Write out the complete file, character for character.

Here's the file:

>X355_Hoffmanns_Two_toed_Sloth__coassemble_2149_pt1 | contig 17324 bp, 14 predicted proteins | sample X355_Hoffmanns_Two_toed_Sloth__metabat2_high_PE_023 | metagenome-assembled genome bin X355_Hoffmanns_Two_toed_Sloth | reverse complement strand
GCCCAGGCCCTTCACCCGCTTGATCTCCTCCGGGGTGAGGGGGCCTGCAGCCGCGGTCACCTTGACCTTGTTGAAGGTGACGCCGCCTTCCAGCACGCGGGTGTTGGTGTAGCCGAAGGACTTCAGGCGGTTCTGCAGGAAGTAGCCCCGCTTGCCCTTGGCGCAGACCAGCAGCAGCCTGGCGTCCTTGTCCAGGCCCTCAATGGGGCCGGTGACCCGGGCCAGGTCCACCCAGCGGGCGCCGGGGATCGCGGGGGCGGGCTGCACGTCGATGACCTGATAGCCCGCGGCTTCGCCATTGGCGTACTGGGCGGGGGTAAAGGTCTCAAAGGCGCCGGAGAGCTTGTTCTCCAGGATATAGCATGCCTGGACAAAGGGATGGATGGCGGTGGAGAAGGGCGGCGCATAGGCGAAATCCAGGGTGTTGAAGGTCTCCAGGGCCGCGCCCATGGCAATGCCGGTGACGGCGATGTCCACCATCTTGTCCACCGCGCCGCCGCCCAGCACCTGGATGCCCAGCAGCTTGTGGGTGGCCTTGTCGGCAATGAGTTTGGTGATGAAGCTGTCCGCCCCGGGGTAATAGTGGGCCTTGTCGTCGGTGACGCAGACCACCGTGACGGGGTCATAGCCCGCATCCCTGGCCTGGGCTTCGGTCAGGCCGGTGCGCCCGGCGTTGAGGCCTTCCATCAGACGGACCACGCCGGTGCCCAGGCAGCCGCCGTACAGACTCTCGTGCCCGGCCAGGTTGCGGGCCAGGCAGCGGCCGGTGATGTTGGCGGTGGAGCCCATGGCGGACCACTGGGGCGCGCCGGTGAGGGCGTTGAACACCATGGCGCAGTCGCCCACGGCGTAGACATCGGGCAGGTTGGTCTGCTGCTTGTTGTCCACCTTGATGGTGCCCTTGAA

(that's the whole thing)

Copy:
>X355_Hoffmanns_Two_toed_Sloth__coassemble_2149_pt1 | contig 17324 bp, 14 predicted proteins | sample X355_Hoffmanns_Two_toed_Sloth__metabat2_high_PE_023 | metagenome-assembled genome bin X355_Hoffmanns_Two_toed_Sloth | reverse complement strand
GCCCAGGCCCTTCACCCGCTTGATCTCCTCCGGGGTGAGGGGGCCTGCAGCCGCGGTCACCTTGACCTTGTTGAAGGTGACGCCGCCTTCCAGCACGCGGGTGTTGGTGTAGCCGAAGGACTTCAGGCGGTTCTGCAGGAAGTAGCCCCGCTTGCCCTTGGCGCAGACCAGCAGCAGCCTGGCGTCCTTGTCCAGGCCCTCAATGGGGCCGGTGACCCGGGCCAGGTCCACCCAGCGGGCGCCGGGGATCGCGGGGGCGGGCTGCACGTCGATGACCTGATAGCCCGCGGCTTCGCCATTGGCGTACTGGGCGGGGGTAAAGGTCTCAAAGGCGCCGGAGAGCTTGTTCTCCAGGATATAGCATGCCTGGACAAAGGGATGGATGGCGGTGGAGAAGGGCGGCGCATAGGCGAAATCCAGGGTGTTGAAGGTCTCCAGGGCCGCGCCCATGGCAATGCCGGTGACGGCGATGTCCACCATCTTGTCCACCGCGCCGCCGCCCAGCACCTGGATGCCCAGCAGCTTGTGGGTGGCCTTGTCGGCAATGAGTTTGGTGATGAAGCTGTCCGCCCCGGGGTAATAGTGGGCCTTGTCGTCGGTGACGCAGACCACCGTGACGGGGTCATAGCCCGCATCCCTGGCCTGGGCTTCGGTCAGGCCGGTGCGCCCGGCGTTGAGGCCTTCCATCAGACGGACCACGCCGGTGCCCAGGCAGCCGCCGTACAGACTCTCGTGCCCGGCCAGGTTGCGGGCCAGGCAGCGGCCGGTGATGTTGGCGGTGGAGCCCATGGCGGACCACTGGGGCGCGCCGGTGAGGGCGTTGAACACCATGGCGCAGTCGCCCACGGCGTAGACATCGGGCAGGTTGGTCTGCTGCTTGTTGTCCACCTTGATGGTGCCCTTGAA